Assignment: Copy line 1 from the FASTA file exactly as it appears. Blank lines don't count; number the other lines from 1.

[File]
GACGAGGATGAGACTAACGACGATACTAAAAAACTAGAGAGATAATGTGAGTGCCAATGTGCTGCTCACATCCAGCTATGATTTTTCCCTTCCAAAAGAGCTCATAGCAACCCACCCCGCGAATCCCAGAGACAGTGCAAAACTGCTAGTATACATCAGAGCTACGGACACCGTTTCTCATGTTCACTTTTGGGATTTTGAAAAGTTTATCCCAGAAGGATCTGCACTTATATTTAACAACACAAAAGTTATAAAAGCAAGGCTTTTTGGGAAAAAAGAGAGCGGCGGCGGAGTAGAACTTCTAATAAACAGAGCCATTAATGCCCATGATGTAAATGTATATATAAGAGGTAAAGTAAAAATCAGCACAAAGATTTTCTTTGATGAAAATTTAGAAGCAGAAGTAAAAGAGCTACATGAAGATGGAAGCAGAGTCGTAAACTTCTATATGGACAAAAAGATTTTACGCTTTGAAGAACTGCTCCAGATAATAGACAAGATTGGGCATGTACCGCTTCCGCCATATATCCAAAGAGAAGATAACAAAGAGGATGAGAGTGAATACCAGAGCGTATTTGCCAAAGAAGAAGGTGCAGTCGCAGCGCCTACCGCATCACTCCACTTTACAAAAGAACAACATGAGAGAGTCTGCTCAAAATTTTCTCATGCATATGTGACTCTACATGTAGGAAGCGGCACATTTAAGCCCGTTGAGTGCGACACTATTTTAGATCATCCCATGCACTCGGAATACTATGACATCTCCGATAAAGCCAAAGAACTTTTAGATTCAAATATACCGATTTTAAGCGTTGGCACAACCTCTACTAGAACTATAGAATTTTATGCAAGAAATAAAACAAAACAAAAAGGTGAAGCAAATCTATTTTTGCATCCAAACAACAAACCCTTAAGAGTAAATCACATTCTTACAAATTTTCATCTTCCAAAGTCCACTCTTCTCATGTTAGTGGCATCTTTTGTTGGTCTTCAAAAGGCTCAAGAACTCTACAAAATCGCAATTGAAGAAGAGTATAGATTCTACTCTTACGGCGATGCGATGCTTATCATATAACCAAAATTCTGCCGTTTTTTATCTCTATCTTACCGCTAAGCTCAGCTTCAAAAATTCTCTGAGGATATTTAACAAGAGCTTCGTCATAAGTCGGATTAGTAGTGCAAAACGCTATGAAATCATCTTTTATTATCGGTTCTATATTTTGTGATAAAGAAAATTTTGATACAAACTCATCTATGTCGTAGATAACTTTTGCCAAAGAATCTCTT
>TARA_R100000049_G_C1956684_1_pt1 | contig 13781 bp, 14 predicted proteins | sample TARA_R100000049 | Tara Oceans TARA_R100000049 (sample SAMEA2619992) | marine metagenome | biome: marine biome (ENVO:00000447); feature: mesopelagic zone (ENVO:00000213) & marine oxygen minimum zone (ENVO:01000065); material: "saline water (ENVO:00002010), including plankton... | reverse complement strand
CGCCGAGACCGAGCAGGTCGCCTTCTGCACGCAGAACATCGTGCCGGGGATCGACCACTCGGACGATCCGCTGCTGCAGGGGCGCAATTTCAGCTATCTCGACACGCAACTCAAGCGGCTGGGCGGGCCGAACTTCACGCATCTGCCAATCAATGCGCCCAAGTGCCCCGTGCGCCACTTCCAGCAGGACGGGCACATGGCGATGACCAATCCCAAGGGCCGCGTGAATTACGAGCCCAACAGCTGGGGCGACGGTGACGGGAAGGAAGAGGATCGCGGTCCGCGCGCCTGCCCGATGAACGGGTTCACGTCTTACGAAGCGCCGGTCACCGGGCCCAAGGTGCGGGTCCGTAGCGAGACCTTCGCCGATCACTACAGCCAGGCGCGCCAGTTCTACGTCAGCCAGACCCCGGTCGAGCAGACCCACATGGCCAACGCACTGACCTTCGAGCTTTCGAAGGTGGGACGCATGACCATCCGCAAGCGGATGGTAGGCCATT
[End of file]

GACGAGGATGAGACTAACGACGATACTAAAAAACTAGAGAGATAATGTGAGTGCCAATGTGCTGCTCACATCCAGCTATGATTTTTCCCTTCCAAAAGAGCTCATAGCAACCCACCCCGCGAATCCCAGAGACAGTGCAAAACTGCTAGTATACATCAGAGCTACGGACACCGTTTCTCATGTTCACTTTTGGGATTTTGAAAAGTTTATCCCAGAAGGATCTGCACTTATATTTAACAACACAAAAGTTATAAAAGCAAGGCTTTTTGGGAAAAAAGAGAGCGGCGGCGGAGTAGAACTTCTAATAAACAGAGCCATTAATGCCCATGATGTAAATGTATATATAAGAGGTAAAGTAAAAATCAGCACAAAGATTTTCTTTGATGAAAATTTAGAAGCAGAAGTAAAAGAGCTACATGAAGATGGAAGCAGAGTCGTAAACTTCTATATGGACAAAAAGATTTTACGCTTTGAAGAACTGCTCCAGATAATAGACAAGATTGGGCATGTACCGCTTCCGCCATATATCCAAAGAGAAGATAACAAAGAGGATGAGAGTGAATACCAGAGCGTATTTGCCAAAGAAGAAGGTGCAGTCGCAGCGCCTACCGCATCACTCCACTTTACAAAAGAACAACATGAGAGAGTCTGCTCAAAATTTTCTCATGCATATGTGACTCTACATGTAGGAAGCGGCACATTTAAGCCCGTTGAGTGCGACACTATTTTAGATCATCCCATGCACTCGGAATACTATGACATCTCCGATAAAGCCAAAGAACTTTTAGATTCAAATATACCGATTTTAAGCGTTGGCACAACCTCTACTAGAACTATAGAATTTTATGCAAGAAATAAAACAAAACAAAAAGGTGAAGCAAATCTATTTTTGCATCCAAACAACAAACCCTTAAGAGTAAATCACATTCTTACAAATTTTCATCTTCCAAAGTCCACTCTTCTCATGTTAGTGGCATCTTTTGTTGGTCTTCAAAAGGCTCAAGAACTCTACAAAATCGCAATTGAAGAAGAGTATAGATTCTACTCTTACGGCGATGCGATGCTTATCATATAACCAAAATTCTGCCGTTTTTTATCTCTATCTTACCGCTAAGCTCAGCTTCAAAAATTCTCTGAGGATATTTAACAAGAGCTTCGTCATAAGTCGGATTAGTAGTGCAAAACGCTATGAAATCATCTTTTATTATCGGTTCTATATTTTGTGATAAAGAAAATTTTGATACAAACTCATCTATGTCGTAGATAACTTTTGCCAAAGAATCTCTT